There is no more artificial, only-in-the-movies conceit than when a character seeking redemption or closure bares his or her soul in front of a gravestone. That's not to say that no one has ever prostrated himself on a patch of mud and confessed his sins to a stone marker in "real life," only that most people have enough imagination to confront difficult feelings without resorting to heavy-handed symbolism. If only the same could be said of most filmmakers.
Written and directed by Richard Shepard (The Matador), Dom Hemingway not only features an overwrought graveside confessional, but also indulges star Jude Law in about five minutes of writhing, awards-groveling bathos. Even worse, the graveside sequence is the culmination of a third-act spiral that undermines an otherwise enjoyably coarse black comedy.
When you see where the film starts, it seems unlikely that drippy softheartedness will be its ultimate undoing. In a bracing, hilarious, straight-to-camera monologue destined to never become a staple of youth drama classes, Dom offers an epic poem to the holy magnificence of his own member, whose "splendid contours" he insists constitute a flawless work of art destined to win the Nobel Peace Prize. It's a brilliant scene, at once lyrical and offensive, and establishes Dom as a deluded egotist, a point underlined when he prematurely ejaculates and one of his fellow prisoners rises into the frame.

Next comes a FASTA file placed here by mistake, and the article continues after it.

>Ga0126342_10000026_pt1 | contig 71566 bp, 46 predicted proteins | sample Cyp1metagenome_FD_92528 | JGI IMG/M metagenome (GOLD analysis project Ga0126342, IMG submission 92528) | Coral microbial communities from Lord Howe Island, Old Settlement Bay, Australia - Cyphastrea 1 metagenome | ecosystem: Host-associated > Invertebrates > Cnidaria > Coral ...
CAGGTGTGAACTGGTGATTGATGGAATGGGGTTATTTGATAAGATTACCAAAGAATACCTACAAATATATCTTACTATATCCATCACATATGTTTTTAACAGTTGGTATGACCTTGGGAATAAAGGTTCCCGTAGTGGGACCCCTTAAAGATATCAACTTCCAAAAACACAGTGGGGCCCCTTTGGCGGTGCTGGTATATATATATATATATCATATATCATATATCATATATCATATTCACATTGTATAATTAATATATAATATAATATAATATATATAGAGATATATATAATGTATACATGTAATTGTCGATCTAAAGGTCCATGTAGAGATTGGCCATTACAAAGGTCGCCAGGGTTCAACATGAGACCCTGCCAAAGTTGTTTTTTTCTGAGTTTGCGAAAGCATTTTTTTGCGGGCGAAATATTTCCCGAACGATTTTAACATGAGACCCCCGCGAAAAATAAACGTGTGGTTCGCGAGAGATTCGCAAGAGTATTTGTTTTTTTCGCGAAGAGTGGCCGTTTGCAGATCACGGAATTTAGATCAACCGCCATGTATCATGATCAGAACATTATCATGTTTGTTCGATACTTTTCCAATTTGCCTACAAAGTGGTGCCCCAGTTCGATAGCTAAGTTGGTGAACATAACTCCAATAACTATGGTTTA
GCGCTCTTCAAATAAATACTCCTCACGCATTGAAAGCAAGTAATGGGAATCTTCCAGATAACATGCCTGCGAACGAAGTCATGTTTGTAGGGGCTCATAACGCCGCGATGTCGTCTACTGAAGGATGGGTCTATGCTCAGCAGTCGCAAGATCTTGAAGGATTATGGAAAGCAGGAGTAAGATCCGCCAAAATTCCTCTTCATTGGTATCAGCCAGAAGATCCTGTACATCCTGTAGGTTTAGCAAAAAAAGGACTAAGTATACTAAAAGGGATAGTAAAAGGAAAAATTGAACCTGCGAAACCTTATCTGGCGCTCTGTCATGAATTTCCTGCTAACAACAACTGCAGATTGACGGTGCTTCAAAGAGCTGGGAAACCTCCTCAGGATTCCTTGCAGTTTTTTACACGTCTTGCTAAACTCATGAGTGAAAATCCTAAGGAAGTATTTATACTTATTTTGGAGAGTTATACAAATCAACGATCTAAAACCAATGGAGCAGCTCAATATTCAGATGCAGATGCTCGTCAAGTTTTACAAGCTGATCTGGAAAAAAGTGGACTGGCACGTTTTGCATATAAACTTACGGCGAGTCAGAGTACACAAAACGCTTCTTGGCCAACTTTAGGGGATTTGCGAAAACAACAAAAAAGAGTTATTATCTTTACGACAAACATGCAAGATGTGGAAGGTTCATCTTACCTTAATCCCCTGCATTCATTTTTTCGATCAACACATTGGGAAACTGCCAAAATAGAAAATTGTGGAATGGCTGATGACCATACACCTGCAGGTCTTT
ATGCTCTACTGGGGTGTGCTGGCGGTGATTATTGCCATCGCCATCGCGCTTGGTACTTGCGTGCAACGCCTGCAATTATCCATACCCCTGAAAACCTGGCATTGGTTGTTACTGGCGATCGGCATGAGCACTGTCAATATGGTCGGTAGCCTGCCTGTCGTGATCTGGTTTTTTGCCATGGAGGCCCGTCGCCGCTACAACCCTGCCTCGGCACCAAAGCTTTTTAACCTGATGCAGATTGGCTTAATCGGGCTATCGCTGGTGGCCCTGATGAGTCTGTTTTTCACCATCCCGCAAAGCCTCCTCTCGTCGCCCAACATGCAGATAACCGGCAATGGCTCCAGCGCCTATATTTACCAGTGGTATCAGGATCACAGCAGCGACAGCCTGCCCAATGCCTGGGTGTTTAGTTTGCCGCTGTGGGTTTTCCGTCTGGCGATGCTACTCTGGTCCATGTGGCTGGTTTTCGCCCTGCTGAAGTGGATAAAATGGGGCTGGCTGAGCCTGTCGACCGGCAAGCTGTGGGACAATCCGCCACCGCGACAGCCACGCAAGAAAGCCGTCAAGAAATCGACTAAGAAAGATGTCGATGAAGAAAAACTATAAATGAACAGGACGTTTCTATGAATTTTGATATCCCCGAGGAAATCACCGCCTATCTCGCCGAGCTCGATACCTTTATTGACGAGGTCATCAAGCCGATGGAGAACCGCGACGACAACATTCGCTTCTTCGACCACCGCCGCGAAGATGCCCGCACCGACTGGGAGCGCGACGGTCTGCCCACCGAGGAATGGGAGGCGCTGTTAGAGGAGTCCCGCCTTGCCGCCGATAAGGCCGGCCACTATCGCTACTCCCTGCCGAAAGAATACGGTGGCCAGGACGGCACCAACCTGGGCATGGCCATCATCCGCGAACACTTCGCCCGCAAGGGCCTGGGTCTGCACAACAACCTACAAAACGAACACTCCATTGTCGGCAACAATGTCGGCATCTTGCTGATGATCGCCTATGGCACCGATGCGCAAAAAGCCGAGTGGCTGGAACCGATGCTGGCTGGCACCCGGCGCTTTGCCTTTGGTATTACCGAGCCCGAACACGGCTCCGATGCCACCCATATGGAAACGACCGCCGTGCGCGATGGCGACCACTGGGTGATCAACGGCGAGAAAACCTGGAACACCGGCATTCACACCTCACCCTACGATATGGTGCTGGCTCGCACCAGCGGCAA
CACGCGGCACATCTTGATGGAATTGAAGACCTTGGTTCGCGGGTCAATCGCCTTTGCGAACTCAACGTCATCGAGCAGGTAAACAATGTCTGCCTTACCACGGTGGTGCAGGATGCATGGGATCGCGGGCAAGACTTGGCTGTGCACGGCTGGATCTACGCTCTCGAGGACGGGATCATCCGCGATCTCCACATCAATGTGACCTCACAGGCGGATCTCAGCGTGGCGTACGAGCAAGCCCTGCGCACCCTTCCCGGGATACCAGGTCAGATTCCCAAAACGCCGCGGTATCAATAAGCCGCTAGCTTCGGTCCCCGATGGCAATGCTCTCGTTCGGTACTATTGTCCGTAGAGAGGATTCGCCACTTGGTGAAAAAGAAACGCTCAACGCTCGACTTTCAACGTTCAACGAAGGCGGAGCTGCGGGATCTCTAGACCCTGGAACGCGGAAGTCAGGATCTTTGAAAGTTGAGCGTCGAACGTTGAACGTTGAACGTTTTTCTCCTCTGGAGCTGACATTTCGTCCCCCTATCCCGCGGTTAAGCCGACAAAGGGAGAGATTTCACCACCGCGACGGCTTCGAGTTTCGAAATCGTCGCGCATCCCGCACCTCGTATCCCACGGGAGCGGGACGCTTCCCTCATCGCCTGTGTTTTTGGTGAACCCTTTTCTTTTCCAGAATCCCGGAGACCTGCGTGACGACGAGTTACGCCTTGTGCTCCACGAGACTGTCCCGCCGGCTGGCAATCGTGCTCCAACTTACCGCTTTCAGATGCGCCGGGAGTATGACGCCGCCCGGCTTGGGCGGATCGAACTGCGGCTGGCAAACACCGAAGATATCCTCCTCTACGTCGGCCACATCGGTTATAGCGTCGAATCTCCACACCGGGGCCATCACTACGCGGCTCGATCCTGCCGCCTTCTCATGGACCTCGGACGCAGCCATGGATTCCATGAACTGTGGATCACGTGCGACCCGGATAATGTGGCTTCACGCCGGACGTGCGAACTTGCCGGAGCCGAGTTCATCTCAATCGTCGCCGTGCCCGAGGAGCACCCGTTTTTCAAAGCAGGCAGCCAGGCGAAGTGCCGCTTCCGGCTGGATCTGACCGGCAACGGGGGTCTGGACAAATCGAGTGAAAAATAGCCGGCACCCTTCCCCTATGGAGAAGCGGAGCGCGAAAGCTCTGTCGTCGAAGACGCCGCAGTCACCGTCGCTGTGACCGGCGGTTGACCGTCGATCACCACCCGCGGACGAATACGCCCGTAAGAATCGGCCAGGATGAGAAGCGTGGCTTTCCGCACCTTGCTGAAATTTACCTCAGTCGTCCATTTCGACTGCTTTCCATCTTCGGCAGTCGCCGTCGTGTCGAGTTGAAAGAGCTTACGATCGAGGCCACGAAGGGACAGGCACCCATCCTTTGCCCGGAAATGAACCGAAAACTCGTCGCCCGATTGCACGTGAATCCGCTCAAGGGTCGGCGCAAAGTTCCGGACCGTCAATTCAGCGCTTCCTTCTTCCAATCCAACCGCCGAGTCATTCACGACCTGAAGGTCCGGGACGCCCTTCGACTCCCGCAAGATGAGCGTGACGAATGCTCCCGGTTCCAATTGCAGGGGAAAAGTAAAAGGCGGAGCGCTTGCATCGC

Jude Law grew mutton-chop sideburns and added about 30 pounds of English-ale belly to play the title character of Dom Hemingway, and that slight de-glamorization seems to have recharged his batteries. Although under-appreciated for his work in Side Effects, Law gives easily his best performance in a decade, and it is especially nice to see him re-sharpen the comic timing that had been blunted by hacks like Guy Ritchie and Nancy Meyers.
While he is a fictional creation, Dom Hemingway is cut from the mold of "hard man" criminal biopics like Chopper and Bronson, with a heavy dollop of Ben Kingsley's character from Sexy Beast. Director Shepard's wrinkle on the genre is to strain it through a filter of distinctly British gallows humor, with Withnail & I getting referenced especially hard, particularly during a lengthy interlude in the south of France that is the film's unquestionable highlight. The presence of nattily dressed Withnail star Richard E. Grant in the role of Dom's left-handless right-hand man Dicky only adds to the authenticity.
For a while, this stylish hybrid works quite well, thanks in large part to Law's excellent lead performance, as well as oddball supporting work by Grant, Demián Bichir and Jumayn Hunter. Dom's sun-blotting egotism and thoughtless descent back into his pre-prison lifestyle make him distinctly unlikeable, but he is also "a good soldier" who wants to do right by those who do right by him. He is a criminal who "plays by the rules," an enormous mistake in a world where all of the rules are unwritten and rarely followed.
Unfortunately, Shepard doesn't have the fortitude to carry the film to its logical conclusion, instead settling for ridiculous deus ex machinas and over-indulging a subplot involving Dom's daughter (Emilia Clarke from Game of Thrones) that never comes together. For a film that begins by soliloquizing over its protagonist's penis, Dom Hemingway is surprisingly short of balls.